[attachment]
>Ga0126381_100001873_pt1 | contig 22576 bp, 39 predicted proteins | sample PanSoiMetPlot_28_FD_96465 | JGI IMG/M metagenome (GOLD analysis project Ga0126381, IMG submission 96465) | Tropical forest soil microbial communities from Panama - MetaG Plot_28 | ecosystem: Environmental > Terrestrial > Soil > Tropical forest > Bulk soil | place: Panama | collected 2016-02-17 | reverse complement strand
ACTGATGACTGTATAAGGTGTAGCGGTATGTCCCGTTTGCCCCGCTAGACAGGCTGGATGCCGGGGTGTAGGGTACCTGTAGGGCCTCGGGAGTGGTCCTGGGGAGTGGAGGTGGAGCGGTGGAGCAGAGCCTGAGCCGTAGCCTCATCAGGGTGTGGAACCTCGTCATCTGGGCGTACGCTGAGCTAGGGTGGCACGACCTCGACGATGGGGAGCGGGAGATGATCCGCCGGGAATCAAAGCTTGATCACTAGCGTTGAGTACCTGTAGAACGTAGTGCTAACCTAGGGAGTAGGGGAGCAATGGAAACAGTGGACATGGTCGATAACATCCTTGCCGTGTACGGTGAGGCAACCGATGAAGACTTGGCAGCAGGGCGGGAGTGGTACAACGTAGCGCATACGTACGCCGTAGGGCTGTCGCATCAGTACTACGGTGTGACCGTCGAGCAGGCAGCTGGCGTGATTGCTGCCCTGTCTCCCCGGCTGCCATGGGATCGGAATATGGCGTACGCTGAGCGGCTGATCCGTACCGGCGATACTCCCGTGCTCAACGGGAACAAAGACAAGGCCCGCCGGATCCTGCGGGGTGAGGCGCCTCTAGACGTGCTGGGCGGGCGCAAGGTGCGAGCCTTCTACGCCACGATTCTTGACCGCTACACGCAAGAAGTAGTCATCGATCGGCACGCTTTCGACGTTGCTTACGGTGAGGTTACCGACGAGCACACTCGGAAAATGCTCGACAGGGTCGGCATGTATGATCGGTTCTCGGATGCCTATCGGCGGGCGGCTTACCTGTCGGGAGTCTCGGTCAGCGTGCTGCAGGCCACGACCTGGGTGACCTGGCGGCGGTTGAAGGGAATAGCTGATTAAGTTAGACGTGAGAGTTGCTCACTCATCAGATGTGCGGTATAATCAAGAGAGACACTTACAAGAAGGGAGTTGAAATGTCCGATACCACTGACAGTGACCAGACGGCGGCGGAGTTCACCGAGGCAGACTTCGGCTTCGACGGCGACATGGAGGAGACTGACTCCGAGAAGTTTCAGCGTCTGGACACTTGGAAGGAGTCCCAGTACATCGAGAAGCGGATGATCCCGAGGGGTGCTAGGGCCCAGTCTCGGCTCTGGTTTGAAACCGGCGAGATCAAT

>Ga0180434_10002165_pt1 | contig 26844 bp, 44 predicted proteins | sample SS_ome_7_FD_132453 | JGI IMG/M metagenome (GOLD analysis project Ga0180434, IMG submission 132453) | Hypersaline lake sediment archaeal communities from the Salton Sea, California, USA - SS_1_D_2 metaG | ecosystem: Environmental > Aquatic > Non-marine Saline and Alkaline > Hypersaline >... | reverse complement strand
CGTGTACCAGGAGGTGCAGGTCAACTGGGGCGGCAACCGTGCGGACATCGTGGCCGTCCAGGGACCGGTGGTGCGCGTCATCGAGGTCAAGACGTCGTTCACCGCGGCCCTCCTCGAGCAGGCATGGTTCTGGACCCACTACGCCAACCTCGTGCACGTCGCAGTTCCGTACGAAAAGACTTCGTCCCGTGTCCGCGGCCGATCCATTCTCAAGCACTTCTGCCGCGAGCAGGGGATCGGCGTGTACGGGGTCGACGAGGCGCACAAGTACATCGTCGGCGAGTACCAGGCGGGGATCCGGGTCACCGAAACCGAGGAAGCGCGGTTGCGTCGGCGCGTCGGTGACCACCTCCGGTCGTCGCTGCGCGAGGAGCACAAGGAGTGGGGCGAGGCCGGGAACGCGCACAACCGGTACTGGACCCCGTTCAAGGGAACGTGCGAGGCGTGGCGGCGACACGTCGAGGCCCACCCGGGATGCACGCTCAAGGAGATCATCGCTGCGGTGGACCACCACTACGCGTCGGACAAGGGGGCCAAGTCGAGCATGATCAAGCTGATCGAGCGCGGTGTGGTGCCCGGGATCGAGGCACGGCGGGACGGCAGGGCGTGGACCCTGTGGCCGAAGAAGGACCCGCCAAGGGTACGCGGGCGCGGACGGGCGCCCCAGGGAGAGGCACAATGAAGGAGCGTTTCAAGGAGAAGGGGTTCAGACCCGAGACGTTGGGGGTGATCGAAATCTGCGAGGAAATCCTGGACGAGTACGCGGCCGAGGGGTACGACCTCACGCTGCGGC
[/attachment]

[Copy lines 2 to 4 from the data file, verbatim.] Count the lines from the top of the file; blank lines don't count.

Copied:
ACTGATGACTGTATAAGGTGTAGCGGTATGTCCCGTTTGCCCCGCTAGACAGGCTGGATGCCGGGGTGTAGGGTACCTGTAGGGCCTCGGGAGTGGTCCTGGGGAGTGGAGGTGGAGCGGTGGAGCAGAGCCTGAGCCGTAGCCTCATCAGGGTGTGGAACCTCGTCATCTGGGCGTACGCTGAGCTAGGGTGGCACGACCTCGACGATGGGGAGCGGGAGATGATCCGCCGGGAATCAAAGCTTGATCACTAGCGTTGAGTACCTGTAGAACGTAGTGCTAACCTAGGGAGTAGGGGAGCAATGGAAACAGTGGACATGGTCGATAACATCCTTGCCGTGTACGGTGAGGCAACCGATGAAGACTTGGCAGCAGGGCGGGAGTGGTACAACGTAGCGCATACGTACGCCGTAGGGCTGTCGCATCAGTACTACGGTGTGACCGTCGAGCAGGCAGCTGGCGTGATTGCTGCCCTGTCTCCCCGGCTGCCATGGGATCGGAATATGGCGTACGCTGAGCGGCTGATCCGTACCGGCGATACTCCCGTGCTCAACGGGAACAAAGACAAGGCCCGCCGGATCCTGCGGGGTGAGGCGCCTCTAGACGTGCTGGGCGGGCGCAAGGTGCGAGCCTTCTACGCCACGATTCTTGACCGCTACACGCAAGAAGTAGTCATCGATCGGCACGCTTTCGACGTTGCTTACGGTGAGGTTACCGACGAGCACACTCGGAAAATGCTCGACAGGGTCGGCATGTATGATCGGTTCTCGGATGCCTATCGGCGGGCGGCTTACCTGTCGGGAGTCTCGGTCAGCGTGCTGCAGGCCACGACCTGGGTGACCTGGCGGCGGTTGAAGGGAATAGCTGATTAAGTTAGACGTGAGAGTTGCTCACTCATCAGATGTGCGGTATAATCAAGAGAGACACTTACAAGAAGGGAGTTGAAATGTCCGATACCACTGACAGTGACCAGACGGCGGCGGAGTTCACCGAGGCAGACTTCGGCTTCGACGGCGACATGGAGGAGACTGACTCCGAGAAGTTTCAGCGTCTGGACACTTGGAAGGAGTCCCAGTACATCGAGAAGCGGATGATCCCGAGGGGTGCTAGGGCCCAGTCTCGGCTCTGGTTTGAAACCGGCGAGATCAAT

>Ga0180434_10002165_pt1 | contig 26844 bp, 44 predicted proteins | sample SS_ome_7_FD_132453 | JGI IMG/M metagenome (GOLD analysis project Ga0180434, IMG submission 132453) | Hypersaline lake sediment archaeal communities from the Salton Sea, California, USA - SS_1_D_2 metaG | ecosystem: Environmental > Aquatic > Non-marine Saline and Alkaline > Hypersaline >... | reverse complement strand
CGTGTACCAGGAGGTGCAGGTCAACTGGGGCGGCAACCGTGCGGACATCGTGGCCGTCCAGGGACCGGTGGTGCGCGTCATCGAGGTCAAGACGTCGTTCACCGCGGCCCTCCTCGAGCAGGCATGGTTCTGGACCCACTACGCCAACCTCGTGCACGTCGCAGTTCCGTACGAAAAGACTTCGTCCCGTGTCCGCGGCCGATCCATTCTCAAGCACTTCTGCCGCGAGCAGGGGATCGGCGTGTACGGGGTCGACGAGGCGCACAAGTACATCGTCGGCGAGTACCAGGCGGGGATCCGGGTCACCGAAACCGAGGAAGCGCGGTTGCGTCGGCGCGTCGGTGACCACCTCCGGTCGTCGCTGCGCGAGGAGCACAAGGAGTGGGGCGAGGCCGGGAACGCGCACAACCGGTACTGGACCCCGTTCAAGGGAACGTGCGAGGCGTGGCGGCGACACGTCGAGGCCCACCCGGGATGCACGCTCAAGGAGATCATCGCTGCGGTGGACCACCACTACGCGTCGGACAAGGGGGCCAAGTCGAGCATGATCAAGCTGATCGAGCGCGGTGTGGTGCCCGGGATCGAGGCACGGCGGGACGGCAGGGCGTGGACCCTGTGGCCGAAGAAGGACCCGCCAAGGGTACGCGGGCGCGGACGGGCGCCCCAGGGAGAGGCACAATGAAGGAGCGTTTCAAGGAGAAGGGGTTCAGACCCGAGACGTTGGGGGTGATCGAAATCTGCGAGGAAATCCTGGACGAGTACGCGGCCGAGGGGTACGACCTCACGCTGCGGC